One of the fundamental things that the nobility of the legal profession relies on for its continuing existence and untainted respect is the set of rules that guide the conduct of its members both at the Bar and in the Bench, and the way and manner they are expected to relate to each other, their clients and the general public. In Nigeria, the extant rules that govern the code of conduct of lawyers are as contained in the Rules of Professional Conduct 2007. The Rules were made pursuant the Legal Practitioners’ Act LFN 2004, and as subsidiary legislation, they have the force of law just the same way as any law validly made by the National Assembly.

The Rules appear to have all-encompassing provisions on how legal practitioners should and are mandated to live their professional life (and to some extent, their personal life that may have a strong bearing on their professional life), as long as they are practicing law in Nigeria. What constitute practicing law may be as little as drafting a simple tenancy agreement for a client. The Rules regulate the lawyers’ professional life from the word ‘go’ to the word ‘stop’. How a lawyer should talk or address the court, other lawyers, clients and non-clients is all addressed by the Rules, even up to the point of how a lawyer should dress and what can we worn by a lawyer and where such can and cannot be worn.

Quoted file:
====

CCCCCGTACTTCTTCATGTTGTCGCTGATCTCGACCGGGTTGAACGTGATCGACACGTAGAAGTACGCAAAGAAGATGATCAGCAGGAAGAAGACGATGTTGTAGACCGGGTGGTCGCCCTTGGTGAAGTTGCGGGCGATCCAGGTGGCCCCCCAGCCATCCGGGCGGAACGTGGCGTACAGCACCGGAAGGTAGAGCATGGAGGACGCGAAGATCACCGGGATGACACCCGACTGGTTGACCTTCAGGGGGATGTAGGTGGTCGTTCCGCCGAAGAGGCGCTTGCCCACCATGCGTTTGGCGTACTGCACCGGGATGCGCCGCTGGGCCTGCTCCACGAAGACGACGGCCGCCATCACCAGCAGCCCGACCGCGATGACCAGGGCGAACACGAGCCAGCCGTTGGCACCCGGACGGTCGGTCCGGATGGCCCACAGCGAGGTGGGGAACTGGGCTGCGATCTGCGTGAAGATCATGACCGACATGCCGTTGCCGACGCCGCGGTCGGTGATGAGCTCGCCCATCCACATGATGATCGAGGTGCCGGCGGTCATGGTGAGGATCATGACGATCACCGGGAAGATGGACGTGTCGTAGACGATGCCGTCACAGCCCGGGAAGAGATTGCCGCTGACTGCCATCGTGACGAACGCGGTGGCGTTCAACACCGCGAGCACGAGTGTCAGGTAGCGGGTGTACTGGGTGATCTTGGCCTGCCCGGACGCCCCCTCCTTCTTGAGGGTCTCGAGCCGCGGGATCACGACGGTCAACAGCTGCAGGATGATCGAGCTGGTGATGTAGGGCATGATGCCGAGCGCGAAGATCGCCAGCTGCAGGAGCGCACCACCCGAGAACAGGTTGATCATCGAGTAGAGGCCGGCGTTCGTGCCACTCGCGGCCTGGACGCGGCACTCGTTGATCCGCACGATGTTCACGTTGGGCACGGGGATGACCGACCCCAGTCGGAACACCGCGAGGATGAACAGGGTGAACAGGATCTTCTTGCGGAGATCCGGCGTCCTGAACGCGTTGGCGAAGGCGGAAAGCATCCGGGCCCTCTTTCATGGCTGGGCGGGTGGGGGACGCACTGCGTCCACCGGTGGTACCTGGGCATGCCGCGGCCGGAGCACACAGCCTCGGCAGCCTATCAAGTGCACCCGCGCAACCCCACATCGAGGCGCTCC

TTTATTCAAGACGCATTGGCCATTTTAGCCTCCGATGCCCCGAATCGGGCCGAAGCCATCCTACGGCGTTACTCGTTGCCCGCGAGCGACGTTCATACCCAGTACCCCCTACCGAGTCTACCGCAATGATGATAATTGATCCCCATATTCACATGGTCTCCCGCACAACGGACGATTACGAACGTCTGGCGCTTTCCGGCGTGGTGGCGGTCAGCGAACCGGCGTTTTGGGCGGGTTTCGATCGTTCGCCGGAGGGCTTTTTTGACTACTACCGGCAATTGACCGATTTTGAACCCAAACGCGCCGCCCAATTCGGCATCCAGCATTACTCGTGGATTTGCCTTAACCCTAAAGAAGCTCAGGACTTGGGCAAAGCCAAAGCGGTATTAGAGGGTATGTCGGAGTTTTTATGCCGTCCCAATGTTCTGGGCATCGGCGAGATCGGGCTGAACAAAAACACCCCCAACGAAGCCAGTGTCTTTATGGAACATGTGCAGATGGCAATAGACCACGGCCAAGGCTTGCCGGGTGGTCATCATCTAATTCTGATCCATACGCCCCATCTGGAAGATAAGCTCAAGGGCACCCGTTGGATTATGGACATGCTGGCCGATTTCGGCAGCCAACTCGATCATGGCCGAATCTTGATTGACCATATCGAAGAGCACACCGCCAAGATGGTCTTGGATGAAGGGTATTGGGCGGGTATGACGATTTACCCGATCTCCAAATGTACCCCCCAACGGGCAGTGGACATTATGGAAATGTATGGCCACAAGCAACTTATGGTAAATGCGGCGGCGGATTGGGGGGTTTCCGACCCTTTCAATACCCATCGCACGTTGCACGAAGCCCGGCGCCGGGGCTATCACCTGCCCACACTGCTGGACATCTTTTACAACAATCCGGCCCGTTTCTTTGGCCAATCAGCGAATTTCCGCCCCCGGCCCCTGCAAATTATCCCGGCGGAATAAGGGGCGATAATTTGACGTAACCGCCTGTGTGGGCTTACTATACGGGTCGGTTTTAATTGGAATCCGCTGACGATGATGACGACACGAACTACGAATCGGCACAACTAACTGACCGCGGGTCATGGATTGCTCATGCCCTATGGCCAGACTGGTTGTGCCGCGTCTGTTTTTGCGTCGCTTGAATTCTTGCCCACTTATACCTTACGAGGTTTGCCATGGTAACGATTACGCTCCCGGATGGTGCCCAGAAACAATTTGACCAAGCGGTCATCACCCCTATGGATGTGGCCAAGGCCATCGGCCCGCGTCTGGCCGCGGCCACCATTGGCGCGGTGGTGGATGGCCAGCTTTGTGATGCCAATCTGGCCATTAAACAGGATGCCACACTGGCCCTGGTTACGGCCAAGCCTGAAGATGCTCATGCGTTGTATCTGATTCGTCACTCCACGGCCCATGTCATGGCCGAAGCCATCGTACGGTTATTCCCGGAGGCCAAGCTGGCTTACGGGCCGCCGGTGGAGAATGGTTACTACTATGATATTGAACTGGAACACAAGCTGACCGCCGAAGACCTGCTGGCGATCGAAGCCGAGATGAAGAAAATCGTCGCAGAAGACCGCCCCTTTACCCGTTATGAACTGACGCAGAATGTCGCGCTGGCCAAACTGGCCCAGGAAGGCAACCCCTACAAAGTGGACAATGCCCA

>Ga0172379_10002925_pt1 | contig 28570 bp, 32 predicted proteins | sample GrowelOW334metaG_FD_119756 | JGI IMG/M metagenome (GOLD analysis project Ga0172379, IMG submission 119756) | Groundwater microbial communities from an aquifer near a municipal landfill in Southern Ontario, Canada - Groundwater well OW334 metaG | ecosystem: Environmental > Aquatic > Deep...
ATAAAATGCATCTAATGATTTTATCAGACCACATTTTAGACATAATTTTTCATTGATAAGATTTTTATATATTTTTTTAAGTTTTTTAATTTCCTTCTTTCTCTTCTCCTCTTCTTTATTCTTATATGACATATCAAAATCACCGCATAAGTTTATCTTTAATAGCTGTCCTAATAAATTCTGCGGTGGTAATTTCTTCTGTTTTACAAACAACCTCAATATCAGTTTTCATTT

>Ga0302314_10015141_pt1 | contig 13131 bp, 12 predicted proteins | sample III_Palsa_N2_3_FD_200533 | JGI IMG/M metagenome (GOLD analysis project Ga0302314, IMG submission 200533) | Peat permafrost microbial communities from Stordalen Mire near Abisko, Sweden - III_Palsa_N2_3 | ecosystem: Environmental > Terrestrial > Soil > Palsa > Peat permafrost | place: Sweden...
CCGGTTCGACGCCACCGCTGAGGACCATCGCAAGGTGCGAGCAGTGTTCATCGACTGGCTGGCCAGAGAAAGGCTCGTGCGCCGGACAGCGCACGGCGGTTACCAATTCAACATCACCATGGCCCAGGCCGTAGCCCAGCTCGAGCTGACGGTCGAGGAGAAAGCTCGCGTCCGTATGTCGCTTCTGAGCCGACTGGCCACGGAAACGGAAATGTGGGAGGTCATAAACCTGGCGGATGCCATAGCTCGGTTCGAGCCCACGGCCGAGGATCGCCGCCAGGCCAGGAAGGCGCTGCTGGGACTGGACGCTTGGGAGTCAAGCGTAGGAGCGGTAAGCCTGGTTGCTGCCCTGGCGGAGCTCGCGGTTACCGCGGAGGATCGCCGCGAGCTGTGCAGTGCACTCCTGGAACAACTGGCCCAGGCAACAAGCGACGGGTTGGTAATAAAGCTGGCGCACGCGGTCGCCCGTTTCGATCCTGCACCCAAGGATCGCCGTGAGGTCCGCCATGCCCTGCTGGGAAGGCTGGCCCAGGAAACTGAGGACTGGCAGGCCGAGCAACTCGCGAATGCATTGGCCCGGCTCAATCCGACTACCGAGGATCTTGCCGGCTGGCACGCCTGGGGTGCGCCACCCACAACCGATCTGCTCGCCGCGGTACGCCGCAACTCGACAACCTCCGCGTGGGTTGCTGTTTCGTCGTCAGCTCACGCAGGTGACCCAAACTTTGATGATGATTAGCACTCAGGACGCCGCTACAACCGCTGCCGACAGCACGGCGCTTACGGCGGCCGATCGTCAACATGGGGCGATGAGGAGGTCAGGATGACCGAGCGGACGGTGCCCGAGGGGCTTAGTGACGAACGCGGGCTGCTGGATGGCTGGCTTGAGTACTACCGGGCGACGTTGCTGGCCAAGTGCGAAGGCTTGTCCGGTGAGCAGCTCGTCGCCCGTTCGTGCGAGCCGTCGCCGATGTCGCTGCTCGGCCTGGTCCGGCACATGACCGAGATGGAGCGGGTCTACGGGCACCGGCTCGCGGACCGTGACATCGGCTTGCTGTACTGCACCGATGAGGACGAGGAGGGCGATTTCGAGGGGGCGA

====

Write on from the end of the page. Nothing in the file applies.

The regulation on the use of the lawyer’s wig and gown was born out of the provisions of the Rules. The most relevant rule that regulates the use of the lawyer’s wig and gown is Rule 45(2)(a) of the 2007 Rules which provides that:

“A lawyer shall not wear the Barrister’s or Senior Advocate’s robe on any occasion other than in court, except as may be directed or permitted by the Bar Council.” (emphasis mine) 

In practice, a lawyer in Nigeria is said to be (properly)robed when the lawyer is corporately dressed in addition to wearing the lawyer’s wig and gown, and other affiliated apparels. The implications of Rule 45(1) (a) are more than what one can glean immediately from the first reading of the provision. I will highlight three major implications which I believe are very instructive. The implications are:

  1. The lawyer’s robing (wearing wig and gown) in Nigeria is only meant for court business and such robing is only permitted in court only, and not in any other places/platform or for any other business or adventure such as politics or fashion. The lawyer’s robing and use of the lawyer’s robe in Nigeria are not an every-occasion affair. The use is both venue and purpose specific. While the venue remains the court, the purpose remains court business;